Reviews of a trio of excellent albums: Marie Oppert – Enchantée, Kim David Smith Live at Joe’s Pub and Siobhan Dillon – One Voice, all recommended
I do love me a soprano and discovering a new one feels like as good a way to spend lockdown as any. Marie Oppert is a French singer and actress whose debut, at age 17, came in a major concert version of a little-known show called Les Parapluies de Cherbourg… From those Michel Legrand-sanctioned days, she has established a notable career and now releases her first solo album Enchantée. Back by the luscious sound of the Orchestre National de Lille and conductor Nicholas Skilbeck, this collection sees Oppert explore a bilingual songbook that stretches from the boulevards of Paris to Broadway.
The result is something rather glorious. The sumptuous treatment of the likes of ‘The Light in the Piazza’ and ‘I Could Have Danced All Night’ are near ecstatic, ‘Children Will Listen’ in French brings a new dynamism to a familiar piece, and characterful duets with Melissa Orrico and Natalie Dessay, whom she charmingly terms her “two Franco-American ‘fairy godmothers”, both impress. The irrepressible energy of 1938 track ‘Y’a d’la joie’ is an absolute standout and an interpretation of Billy Elliott’s ‘Electricity’ has no right to be as effective as it is here. Sod’s law though, Oppert is playing in London next month but bloody Covid restrictions means I can only go by buying a table for two. Continue reading “Album reviews: Marie Oppert – Enchantée / Kim David Smith Live at Joe’s Pub / Siobhan Dillon – One Voice”
A varied song selection means that Hayden Tee’s new album Face to Face should appeal to a wide range of musical theatre fans
“In a world of wondering, suddenly you know”
Fresh off a year in the sensible shoes of Miss Trunchbull in Matilda, New Zealand actor and singer Hayden Tee celebrates the world of musical theatre – and his path within it – with the intriguing new album Face to Face. Arranged by Nigel Ubrihien and assisted by the lushness of by a symphony orchestra, this collection covers Kander & Ebb to Jason Robert Brown and much more inbetween.
At just 9 tracks long, I might have had a touch of initial disappointment that there’s some heavily familiar material here. Les Misérables is represented twice with ‘Stars’ and ‘Empty Chairs at Empty Tables’, and the ubiquitous ‘Till I Hear You Sing’ from Love Never Dies. All are sung most competently, the controlled power at the top of Tee’s range is certainly impressive but on an entirely selfish note, I’m just tired of hearing these songs. Continue reading “Album Review: Hayden Tee – Face to Face”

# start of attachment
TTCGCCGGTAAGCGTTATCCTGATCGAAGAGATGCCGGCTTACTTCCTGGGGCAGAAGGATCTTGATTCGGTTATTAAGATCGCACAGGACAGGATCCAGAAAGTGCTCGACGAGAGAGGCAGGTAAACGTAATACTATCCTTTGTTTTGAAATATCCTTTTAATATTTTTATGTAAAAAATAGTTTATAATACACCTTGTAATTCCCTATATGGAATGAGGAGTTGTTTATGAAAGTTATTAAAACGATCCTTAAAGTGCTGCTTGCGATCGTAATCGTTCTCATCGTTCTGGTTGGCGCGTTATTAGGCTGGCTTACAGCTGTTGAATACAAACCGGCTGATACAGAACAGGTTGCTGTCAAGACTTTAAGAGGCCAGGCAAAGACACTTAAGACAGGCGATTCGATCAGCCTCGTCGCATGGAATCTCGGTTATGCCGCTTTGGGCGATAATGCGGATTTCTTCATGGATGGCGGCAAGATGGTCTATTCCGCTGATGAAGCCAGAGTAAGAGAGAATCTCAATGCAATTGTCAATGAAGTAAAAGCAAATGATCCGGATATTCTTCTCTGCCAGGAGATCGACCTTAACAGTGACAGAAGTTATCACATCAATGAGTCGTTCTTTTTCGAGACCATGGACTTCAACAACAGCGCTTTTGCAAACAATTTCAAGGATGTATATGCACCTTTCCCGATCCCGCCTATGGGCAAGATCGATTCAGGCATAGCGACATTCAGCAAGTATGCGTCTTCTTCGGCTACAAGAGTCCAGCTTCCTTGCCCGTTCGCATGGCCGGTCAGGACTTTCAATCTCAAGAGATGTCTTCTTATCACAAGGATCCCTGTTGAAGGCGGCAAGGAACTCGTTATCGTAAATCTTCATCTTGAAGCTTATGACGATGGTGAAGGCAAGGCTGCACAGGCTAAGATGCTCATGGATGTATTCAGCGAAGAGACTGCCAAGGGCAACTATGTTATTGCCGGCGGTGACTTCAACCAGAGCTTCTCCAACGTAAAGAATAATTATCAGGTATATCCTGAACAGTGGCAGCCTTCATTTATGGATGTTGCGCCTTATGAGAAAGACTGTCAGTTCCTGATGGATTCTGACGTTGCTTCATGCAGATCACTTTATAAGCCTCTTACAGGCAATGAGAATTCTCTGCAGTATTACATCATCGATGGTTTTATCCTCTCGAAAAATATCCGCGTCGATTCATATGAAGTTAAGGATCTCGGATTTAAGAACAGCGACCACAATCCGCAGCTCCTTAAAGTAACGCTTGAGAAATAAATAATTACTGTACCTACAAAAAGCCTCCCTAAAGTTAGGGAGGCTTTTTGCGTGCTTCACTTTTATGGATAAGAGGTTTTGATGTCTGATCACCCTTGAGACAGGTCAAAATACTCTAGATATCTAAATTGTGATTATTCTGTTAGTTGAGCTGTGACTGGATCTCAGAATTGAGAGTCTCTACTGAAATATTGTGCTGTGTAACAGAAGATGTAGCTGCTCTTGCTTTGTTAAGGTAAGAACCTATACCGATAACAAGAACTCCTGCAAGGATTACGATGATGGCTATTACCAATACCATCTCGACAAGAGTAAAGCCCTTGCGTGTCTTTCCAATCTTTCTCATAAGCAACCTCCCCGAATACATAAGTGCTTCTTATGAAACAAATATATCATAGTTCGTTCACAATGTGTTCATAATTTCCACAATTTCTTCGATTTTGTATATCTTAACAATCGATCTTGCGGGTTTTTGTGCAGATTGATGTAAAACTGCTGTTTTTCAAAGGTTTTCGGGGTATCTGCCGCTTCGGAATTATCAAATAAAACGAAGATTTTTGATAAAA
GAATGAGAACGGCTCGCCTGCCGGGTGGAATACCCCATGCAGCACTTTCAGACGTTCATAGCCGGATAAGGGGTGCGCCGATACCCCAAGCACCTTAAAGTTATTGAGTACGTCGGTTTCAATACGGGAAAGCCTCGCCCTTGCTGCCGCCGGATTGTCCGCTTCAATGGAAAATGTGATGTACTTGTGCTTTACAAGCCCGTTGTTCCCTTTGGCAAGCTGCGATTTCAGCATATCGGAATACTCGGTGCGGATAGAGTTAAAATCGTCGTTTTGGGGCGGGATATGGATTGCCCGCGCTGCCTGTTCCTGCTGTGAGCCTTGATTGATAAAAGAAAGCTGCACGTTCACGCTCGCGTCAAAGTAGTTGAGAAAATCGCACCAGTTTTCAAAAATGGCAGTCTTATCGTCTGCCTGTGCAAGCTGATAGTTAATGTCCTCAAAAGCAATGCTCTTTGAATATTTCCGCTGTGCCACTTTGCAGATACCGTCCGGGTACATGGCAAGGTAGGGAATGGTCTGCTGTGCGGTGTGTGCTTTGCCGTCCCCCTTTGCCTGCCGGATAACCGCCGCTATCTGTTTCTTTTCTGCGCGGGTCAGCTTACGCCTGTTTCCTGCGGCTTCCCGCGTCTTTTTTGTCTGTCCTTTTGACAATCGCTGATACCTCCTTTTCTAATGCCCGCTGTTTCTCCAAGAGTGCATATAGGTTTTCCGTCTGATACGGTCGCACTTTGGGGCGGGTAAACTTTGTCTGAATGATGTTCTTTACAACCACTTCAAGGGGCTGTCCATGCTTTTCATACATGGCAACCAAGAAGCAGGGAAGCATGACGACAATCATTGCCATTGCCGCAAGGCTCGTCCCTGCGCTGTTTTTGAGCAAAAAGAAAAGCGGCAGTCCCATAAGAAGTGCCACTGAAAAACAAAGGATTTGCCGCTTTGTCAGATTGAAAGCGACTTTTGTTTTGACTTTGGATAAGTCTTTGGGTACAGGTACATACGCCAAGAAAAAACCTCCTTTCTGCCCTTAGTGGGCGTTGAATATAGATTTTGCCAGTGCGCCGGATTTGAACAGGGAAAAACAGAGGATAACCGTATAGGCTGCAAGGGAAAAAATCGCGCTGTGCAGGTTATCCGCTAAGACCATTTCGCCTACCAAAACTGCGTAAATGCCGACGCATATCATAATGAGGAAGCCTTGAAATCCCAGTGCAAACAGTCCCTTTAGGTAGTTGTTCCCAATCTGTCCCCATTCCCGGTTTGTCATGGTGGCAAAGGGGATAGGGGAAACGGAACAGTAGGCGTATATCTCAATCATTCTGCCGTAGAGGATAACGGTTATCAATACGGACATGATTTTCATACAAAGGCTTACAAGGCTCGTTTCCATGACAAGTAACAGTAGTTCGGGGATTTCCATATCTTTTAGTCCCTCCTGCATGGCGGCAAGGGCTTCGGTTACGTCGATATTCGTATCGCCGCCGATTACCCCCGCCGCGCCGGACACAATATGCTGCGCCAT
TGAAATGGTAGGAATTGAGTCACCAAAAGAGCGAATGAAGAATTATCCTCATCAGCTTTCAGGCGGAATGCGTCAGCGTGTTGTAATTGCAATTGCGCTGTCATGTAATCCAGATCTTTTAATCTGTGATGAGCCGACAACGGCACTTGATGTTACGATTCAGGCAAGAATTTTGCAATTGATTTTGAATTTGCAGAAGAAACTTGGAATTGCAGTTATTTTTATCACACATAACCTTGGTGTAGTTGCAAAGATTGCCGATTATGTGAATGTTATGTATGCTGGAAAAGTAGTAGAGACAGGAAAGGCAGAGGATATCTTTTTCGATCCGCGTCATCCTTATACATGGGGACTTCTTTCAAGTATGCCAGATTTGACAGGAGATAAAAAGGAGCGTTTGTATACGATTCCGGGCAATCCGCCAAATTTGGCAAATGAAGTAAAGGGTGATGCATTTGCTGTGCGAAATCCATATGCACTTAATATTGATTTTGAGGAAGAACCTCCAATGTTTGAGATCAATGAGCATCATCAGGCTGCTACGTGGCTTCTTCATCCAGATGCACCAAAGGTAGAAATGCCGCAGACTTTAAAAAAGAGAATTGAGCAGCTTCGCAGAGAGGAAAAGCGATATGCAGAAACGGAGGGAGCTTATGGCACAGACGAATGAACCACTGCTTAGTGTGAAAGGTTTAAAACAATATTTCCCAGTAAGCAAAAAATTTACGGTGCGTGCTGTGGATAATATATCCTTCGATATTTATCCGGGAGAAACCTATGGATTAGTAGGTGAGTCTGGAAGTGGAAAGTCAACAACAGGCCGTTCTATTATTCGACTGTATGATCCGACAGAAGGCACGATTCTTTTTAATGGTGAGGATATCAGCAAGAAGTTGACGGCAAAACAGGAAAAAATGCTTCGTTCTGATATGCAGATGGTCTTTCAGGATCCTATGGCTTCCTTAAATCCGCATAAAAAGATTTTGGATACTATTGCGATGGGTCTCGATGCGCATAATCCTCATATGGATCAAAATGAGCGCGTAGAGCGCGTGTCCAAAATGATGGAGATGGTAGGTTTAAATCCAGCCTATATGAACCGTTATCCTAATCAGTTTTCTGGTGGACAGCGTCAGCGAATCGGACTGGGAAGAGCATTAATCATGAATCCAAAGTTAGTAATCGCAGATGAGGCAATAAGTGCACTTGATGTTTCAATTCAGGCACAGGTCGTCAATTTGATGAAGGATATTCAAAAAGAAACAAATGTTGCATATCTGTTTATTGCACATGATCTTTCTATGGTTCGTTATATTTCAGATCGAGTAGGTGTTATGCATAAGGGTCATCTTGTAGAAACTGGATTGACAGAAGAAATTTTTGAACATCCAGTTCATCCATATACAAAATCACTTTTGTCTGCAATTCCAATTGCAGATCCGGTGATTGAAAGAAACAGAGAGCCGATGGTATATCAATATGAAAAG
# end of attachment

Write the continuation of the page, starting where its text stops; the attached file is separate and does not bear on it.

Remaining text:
A trio of album reviews with Notes of Love – The Songs of Oliver Boito, Hamlisch Uncovered, and Michael Thomas Freeman – Rewrite This Story
“So many lives to live and risks to take”
Oliver Boito is clearly a man with many strings to his bow. He’s a photographer and artist as well as being a songwriter and a smattering of his tracks make up his EP Notes of Love – The Songs of Oliver Boito. And on this evidence, he’s quite the skilled composer. This selection is ballad-heavy and so naturally falls into my wheelhouse but the soaring clean harmonies of the Disney-esque ‘I’ll Always Stay’ sung by Stuart Matthew Price and Siubhan Harrison and the drama of the sumptuous ‘Sometimes’ by Sharon Sexton and Sooz Kempner should appeal to anyone. I look forward to hopefully hearing more from Boito’s pen. Continue reading “Album Reviews – Notes of Love – The Songs of Oliver Boito / Hamlisch Uncovered / Michael Thomas Freeman – Rewrite This Story”
I might have taken a break from reviewing for the last couple of months, but I didn’t stop going to the theatre. Here’s some brief thoughts on most of what I saw in July.
On Your Feet, aka the rhythm will get you, sometimes
the end of history…, aka how can you get cheese on toast so wrong
Equus, aka hell yes for Jessica Hung Han Yun’s lighting design
Games for Lovers, aka straight people be crazy
Captain Corelli’s Mandolin, aka the one that got my goat
The Girl on the Train, aka Philip McGinley in shorts
A Midsummer Night’s Dream, aka Another Dream? dream on
Uncle Vanya, aka I really need to stop booking for plays like this with casts like that
Jellyfish, aka justice for the second best play of last year
Sweat, aka Clare Perkins should always be on in the West End
Sue Townsend’s The Secret Diary of Adrian Mole Aged 13 3/4 The Musical, aka yay for lovely new musicals in the West End
The Light in the Piazza, aka Molly Lynch fricking nails it
Jesus Christ Superstar, aka was third time the charm?
Continue reading “July theatre round-up”
I might have taken a break from reviewing in June, but I didn’t stop going to the theatre – I had too many things already booked in. Here’s some brief thoughts on what I saw.
Betrayal, Harold Pinter
Shit-Faced Shakespeare – Hamlet, Barbican
The Knight of the Burning Pestle, Cheek By Jowl at the Barbican
Somnium, Sadler’s Wells
Les Damnés, Comédie-Française at the Barbican
Vanya and Sonia and Masha and Spike, Theatre Royal Bath
Blithe Spirit, Theatre Royal Bath
The Hunt, Almeida
Present Laughter, Old Vic
Europe, Donmar Warehouse
The Deep Blue Sea, Minerva
Plenty, Chichester Festival Theatre
Pictures of Dorian Gray, Jermyn Street
The Light in the Piazza, Royal Festival Hall